I know Mum hated to see me flap my wings and leave the nest — what mother doesn’t? — but having instilled in me a boundless curiosity for the wider world, she could hardly protest as I set out to make it my own. She also gave me my own sense of colonialism; yes, by all means go forth and conquer, but do it with love, compassion and understanding.

I’d always had a taste for travel, and when the opportunity presented itself and I had some time to burn before college, I took off for parts unknown. Gran and Grandpa had emigrated to Australia, and I hadn’t seen them in years, so I thought it would be the funniest thing ever to fly halfway around the world and knock on their door… unannounced.

Now, my dad’s parents died before I ever got a chance to know them. Mum’s parents, on the other hand, hung around out of sheer spite.

You have to understand, there are your everyday vanilla Presbyterians, there are dour Presbyterians, there are Scots Presbyterians, and then there are dour Scots Presbyterians.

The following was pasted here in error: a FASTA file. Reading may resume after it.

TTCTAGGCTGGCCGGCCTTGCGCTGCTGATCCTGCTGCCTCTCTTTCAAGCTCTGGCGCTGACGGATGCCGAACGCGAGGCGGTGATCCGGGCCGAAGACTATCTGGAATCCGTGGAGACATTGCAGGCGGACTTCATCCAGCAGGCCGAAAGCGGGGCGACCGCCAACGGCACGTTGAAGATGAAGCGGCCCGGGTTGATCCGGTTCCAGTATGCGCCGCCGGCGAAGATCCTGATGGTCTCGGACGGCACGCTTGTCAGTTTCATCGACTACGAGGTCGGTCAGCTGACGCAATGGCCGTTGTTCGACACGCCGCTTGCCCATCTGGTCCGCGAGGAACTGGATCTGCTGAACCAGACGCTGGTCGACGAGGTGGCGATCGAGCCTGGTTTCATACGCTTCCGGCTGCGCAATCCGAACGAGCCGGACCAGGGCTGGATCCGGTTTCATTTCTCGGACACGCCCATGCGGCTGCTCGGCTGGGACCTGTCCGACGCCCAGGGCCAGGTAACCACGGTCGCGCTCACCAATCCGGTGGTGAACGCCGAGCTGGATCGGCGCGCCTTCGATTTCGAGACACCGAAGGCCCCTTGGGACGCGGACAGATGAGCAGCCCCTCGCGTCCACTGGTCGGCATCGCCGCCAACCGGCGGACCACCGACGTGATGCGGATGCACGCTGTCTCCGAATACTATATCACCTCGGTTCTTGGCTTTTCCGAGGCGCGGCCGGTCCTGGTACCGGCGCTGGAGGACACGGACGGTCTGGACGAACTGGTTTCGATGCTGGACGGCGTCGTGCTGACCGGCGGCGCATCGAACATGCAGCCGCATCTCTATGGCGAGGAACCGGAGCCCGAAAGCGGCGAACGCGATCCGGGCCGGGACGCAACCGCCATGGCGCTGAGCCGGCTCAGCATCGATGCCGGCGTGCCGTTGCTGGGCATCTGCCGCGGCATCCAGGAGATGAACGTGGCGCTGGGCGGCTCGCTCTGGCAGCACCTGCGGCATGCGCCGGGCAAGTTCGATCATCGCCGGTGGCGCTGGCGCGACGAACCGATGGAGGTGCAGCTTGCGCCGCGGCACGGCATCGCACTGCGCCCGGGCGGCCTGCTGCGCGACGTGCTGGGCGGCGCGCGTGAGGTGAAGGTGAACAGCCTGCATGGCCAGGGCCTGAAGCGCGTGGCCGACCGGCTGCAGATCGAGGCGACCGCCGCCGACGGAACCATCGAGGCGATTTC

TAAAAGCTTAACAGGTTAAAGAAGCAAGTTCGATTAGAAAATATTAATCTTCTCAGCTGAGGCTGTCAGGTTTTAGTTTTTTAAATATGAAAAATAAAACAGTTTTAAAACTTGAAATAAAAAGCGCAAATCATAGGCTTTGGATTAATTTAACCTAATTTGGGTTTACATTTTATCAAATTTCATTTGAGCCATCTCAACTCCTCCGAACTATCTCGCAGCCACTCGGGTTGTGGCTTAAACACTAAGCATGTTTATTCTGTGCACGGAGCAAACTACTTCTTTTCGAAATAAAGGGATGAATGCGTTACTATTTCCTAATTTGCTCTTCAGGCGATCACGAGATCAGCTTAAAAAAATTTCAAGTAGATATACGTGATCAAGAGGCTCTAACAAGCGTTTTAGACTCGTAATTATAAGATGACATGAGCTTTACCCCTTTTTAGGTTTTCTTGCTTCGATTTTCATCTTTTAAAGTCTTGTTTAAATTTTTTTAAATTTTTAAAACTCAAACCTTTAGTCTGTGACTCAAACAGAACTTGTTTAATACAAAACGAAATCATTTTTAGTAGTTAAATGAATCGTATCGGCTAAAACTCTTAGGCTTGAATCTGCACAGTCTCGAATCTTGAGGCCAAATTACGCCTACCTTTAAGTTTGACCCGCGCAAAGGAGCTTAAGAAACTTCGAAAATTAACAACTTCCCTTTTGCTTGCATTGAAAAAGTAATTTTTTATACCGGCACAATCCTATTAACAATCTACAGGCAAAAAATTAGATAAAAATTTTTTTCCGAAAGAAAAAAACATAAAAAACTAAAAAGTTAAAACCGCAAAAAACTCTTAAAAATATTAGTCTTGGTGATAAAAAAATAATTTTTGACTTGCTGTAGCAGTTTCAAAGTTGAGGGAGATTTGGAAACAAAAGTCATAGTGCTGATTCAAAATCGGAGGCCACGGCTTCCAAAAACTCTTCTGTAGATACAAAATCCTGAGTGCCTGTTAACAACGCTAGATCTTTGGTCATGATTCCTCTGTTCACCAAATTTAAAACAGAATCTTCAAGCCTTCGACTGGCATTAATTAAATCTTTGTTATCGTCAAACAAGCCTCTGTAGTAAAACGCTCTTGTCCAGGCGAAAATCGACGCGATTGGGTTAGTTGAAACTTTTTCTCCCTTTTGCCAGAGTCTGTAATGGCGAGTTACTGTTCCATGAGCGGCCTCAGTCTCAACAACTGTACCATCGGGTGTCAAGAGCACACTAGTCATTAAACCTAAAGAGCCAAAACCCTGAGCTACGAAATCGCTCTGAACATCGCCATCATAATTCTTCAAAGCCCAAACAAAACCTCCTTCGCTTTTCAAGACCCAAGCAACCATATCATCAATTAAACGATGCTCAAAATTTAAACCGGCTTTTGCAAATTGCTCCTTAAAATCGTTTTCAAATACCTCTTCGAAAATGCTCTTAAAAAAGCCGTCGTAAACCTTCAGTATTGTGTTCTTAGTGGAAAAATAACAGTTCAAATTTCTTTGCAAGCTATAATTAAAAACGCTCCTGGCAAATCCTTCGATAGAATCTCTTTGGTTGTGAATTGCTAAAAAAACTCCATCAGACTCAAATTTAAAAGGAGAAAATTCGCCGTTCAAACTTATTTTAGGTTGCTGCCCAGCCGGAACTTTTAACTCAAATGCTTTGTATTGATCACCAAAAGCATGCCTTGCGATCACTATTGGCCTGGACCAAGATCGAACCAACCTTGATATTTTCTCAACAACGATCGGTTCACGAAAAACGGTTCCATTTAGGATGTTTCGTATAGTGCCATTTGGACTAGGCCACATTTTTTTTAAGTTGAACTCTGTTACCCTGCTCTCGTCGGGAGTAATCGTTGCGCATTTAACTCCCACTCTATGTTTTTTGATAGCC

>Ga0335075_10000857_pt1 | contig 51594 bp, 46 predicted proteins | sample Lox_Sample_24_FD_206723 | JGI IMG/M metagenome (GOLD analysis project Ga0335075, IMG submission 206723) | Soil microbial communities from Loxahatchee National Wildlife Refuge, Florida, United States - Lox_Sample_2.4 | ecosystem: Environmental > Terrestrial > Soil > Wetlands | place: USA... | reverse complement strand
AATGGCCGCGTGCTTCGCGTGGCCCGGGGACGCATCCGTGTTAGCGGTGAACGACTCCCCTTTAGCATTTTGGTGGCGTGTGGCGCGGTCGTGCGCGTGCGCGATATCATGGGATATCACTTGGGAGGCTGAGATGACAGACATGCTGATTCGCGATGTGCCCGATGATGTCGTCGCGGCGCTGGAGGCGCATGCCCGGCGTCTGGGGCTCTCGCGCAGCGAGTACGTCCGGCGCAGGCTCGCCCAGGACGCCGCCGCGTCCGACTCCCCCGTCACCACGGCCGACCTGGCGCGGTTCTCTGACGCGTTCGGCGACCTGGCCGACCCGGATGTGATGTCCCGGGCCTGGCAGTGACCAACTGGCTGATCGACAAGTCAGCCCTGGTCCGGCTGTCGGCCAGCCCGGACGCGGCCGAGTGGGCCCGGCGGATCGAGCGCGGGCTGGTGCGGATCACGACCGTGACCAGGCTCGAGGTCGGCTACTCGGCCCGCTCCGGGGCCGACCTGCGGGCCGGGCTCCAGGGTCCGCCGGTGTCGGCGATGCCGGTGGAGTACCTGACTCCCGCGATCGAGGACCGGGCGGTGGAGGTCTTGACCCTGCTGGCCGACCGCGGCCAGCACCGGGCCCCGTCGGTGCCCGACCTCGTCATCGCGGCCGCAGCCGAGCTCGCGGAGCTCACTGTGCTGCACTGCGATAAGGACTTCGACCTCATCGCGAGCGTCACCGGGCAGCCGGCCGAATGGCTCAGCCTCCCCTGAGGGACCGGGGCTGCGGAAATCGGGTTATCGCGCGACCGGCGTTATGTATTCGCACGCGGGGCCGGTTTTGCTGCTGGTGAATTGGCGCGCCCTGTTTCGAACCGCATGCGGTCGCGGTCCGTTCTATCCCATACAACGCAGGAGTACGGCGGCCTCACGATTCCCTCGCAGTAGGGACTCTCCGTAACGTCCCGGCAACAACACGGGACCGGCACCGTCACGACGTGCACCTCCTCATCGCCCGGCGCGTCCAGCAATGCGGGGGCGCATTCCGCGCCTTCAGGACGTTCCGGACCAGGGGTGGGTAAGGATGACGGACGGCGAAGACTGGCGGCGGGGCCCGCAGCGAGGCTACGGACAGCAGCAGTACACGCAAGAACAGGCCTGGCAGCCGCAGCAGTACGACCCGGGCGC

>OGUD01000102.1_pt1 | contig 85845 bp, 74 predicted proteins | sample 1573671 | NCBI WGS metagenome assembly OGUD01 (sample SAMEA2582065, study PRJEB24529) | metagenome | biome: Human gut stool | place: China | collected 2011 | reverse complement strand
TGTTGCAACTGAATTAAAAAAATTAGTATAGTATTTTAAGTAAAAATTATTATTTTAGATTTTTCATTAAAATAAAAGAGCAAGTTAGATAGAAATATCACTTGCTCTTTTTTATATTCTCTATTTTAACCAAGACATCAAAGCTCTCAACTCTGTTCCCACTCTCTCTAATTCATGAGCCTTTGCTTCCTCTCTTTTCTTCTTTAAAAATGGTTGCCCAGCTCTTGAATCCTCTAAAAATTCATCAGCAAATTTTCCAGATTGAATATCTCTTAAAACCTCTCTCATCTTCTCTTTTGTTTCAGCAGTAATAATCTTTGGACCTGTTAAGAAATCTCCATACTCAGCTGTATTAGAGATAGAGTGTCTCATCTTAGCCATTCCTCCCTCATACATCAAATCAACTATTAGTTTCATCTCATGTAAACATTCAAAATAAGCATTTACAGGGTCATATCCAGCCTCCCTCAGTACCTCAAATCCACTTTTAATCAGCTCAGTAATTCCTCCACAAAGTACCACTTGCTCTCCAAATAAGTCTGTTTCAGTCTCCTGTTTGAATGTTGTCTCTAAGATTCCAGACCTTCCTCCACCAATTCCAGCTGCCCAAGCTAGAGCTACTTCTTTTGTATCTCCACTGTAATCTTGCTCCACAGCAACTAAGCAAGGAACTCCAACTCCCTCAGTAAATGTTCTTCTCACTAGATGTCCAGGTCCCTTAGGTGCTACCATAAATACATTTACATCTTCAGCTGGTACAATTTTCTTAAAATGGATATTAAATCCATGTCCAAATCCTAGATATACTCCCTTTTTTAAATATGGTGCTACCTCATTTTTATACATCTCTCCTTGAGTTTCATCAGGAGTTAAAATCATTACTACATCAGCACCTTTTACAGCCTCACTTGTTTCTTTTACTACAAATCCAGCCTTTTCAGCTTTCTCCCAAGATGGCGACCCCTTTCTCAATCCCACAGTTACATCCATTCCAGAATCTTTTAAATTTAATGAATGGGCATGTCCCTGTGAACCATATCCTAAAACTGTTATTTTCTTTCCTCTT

My grandparents were the most dour Presbyterians you could ever conceive of. Other Presbyterians sought them out in a quest to eradicate joy from their lives entirely. From there onward, there was only self-immolation to look forward to.

In truth, my grandparents were a pair of rotating black holes of utter misery surrounded by an accretion disk of happy children, slowly being shredded, like dying stars and then gone, sucked into oblivion, only to pop out in another part of the universe as slack-jawed, flesh-eating zombies. In their immediate vicinity, smiling was a sin, mirth to be met with a good flogging.

Suffice it to say, I’m a militant atheist thanks solely to my grandparents.